Early success builds Main's confidence

STOCKTON, Calif. – Through five starts this season, right-hander Michael Main has posted a 3.95 ERA while walking seven and striking out 18 in 27.1 innings, limiting opposing hitters to a .252 average. Lone Star Dugout features the prospect, who earned the victory over Stockton on Sunday afternoon.

Michael Main picked up his first victory since May 22 of last season when he defeated the Stockton Ports on Sunday afternoon. The right-hander worked five innings, allowing three runs on seven hits, walking one and striking out one.

Overall, Main managed the game well. The Blaze offense gave him four runs in the early going, and he never relinquished the lead.

"I went out there today just wanting to attack these guys and try to get ahead with first-pitch strikes and things like that," said Main, who threw first-pitch strikes to 12 of the 24 hitters he faced. "My fastball command was a little here and there today. It was a little better in the couple previous outings."

Although he wasn't getting ahead right off the bat, Main wasn't letting himself fall too far behind in the count. In fact, he had only three three-ball counts in the game, and none in the first 3.1 innings.

"I mixed it up pretty well and threw some pitches when I needed to," he said. "I got out of some jams with minimal damage. I felt good out there and just tried to keep my team in it to keep it close and give us a chance to win."

Because Main wasn't really falling behind in the count, he was able to manage his pitch count, particularly early on. Through the first three innings, the prospect threw just 34 pitches, getting plenty of early swings. Main says that has been the norm for him so far this year.

"I'm just trying to attack hitters right off the bat," he said. "I'm trying to get ahead as quick as I can. It's not like I'm worried about strikeouts. If we get one- or two-pitch outs, that's just helping to keep pitch counts down."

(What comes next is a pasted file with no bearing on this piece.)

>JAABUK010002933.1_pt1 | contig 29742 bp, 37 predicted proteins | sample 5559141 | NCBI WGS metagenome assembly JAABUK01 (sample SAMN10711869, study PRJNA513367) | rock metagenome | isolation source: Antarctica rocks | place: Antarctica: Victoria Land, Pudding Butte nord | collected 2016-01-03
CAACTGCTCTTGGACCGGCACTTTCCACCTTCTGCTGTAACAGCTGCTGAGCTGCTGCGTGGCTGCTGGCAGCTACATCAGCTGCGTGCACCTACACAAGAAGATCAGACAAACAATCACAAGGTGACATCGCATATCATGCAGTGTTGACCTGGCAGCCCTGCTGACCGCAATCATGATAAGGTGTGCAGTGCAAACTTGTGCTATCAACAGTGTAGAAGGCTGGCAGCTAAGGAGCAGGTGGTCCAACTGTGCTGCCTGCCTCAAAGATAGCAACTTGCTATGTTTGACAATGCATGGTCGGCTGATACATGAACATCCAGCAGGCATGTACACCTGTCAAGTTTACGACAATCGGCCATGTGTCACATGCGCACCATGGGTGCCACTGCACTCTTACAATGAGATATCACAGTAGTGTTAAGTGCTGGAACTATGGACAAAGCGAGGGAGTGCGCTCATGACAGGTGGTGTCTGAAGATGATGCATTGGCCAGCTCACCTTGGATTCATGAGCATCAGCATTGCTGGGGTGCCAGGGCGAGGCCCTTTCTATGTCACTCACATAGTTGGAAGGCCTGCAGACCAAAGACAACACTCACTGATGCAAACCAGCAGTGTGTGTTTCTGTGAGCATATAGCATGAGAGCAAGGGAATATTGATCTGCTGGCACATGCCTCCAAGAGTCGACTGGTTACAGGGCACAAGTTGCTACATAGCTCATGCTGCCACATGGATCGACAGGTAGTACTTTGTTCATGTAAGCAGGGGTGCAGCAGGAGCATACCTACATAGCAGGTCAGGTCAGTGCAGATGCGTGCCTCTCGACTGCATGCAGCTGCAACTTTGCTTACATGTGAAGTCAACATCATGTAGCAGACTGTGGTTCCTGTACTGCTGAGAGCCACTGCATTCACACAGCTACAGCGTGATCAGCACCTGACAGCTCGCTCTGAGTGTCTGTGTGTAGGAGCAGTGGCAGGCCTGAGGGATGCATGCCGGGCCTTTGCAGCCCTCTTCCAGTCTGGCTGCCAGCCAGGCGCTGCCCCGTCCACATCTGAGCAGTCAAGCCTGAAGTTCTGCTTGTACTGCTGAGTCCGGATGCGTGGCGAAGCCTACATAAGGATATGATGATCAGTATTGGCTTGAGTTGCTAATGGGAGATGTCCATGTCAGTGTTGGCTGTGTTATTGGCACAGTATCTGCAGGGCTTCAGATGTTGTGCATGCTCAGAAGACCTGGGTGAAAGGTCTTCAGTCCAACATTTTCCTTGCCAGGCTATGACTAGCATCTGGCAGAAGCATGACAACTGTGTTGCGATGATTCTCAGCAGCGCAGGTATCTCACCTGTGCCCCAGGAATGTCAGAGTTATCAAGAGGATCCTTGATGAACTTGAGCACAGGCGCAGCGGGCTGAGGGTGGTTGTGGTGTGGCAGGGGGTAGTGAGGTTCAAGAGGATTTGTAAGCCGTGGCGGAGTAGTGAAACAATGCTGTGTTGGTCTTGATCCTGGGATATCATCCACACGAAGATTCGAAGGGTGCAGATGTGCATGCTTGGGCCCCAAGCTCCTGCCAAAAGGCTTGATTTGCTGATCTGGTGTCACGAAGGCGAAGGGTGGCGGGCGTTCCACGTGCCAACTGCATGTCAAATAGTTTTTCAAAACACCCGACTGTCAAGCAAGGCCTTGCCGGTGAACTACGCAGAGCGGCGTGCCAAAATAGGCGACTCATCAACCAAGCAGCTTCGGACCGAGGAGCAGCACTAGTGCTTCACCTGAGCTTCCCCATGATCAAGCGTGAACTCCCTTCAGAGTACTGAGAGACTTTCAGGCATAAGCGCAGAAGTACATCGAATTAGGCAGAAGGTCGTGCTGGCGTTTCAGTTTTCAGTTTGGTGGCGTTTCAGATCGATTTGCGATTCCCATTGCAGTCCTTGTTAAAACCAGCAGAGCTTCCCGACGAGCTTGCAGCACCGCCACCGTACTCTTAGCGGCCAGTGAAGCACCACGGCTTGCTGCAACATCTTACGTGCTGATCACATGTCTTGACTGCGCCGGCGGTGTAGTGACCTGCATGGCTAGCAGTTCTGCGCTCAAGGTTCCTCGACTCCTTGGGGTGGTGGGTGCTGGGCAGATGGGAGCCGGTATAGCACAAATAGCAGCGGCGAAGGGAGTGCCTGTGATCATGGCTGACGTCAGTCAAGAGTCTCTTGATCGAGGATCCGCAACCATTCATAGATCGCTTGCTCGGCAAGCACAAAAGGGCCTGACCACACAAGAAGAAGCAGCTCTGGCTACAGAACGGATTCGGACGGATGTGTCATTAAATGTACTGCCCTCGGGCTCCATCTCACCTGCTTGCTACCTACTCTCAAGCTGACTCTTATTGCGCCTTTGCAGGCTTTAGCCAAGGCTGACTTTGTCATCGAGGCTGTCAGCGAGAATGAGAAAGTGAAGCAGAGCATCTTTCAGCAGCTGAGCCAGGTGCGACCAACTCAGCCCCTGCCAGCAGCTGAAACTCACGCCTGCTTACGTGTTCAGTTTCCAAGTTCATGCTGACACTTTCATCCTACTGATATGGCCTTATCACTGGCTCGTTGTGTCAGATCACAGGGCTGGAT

And pitching to contact is not exactly something Main would have done in his younger years.

"A lot of guys come out trying to look for strikeouts––pitching to miss bats rather than pitching to contact, which is what we're focusing on now," Main said. "It helps letting the players play behind you, getting quick outs, and things like that."

As Main displayed on Sunday, he is an aggressive pitcher who attacks hitters early and often with his fastball. During his stint at Advanced Instructional League last year, Main threw his fastball between 92-94 mph, often topping out at 95. So far this season––including on Tuesday––he mostly worked between 88-90 mph, hitting 91 a few times and 92 once.

The 21-year-old worked up in the zone a bit––something that he'll get burned on more often when his velocity is down a tick, as it was on Sunday. Still, his fastball often has some natural cut that helps him get in on the hands of right-handed hitters an induce broken bats or simply weak contact.

Since coming out of Florida's DeLand High School, Main's curveball has been his money secondary offering. While the bender has flashed plus at times, Main hasn't always gotten on top of it with much consistency, rendering it inconsistent.

Main threw the curveball 15 times in Sunday's outing, ranging anywhere between 71-75 mph, but mostly sitting in the 72-74 range. Main still has some work to do in terms of commanding his curve [he threw it for strikes seven times] and sharpening it to make it more of a swing-and-miss offering, but the pitch shows the potential to be plus in the future.

To give hitters a different look on his breaking ball, Main also added a slider last year that clocks in around 80-84 mph. He hasn't been throwing the offering for very long, but he used it at times during Sunday's game.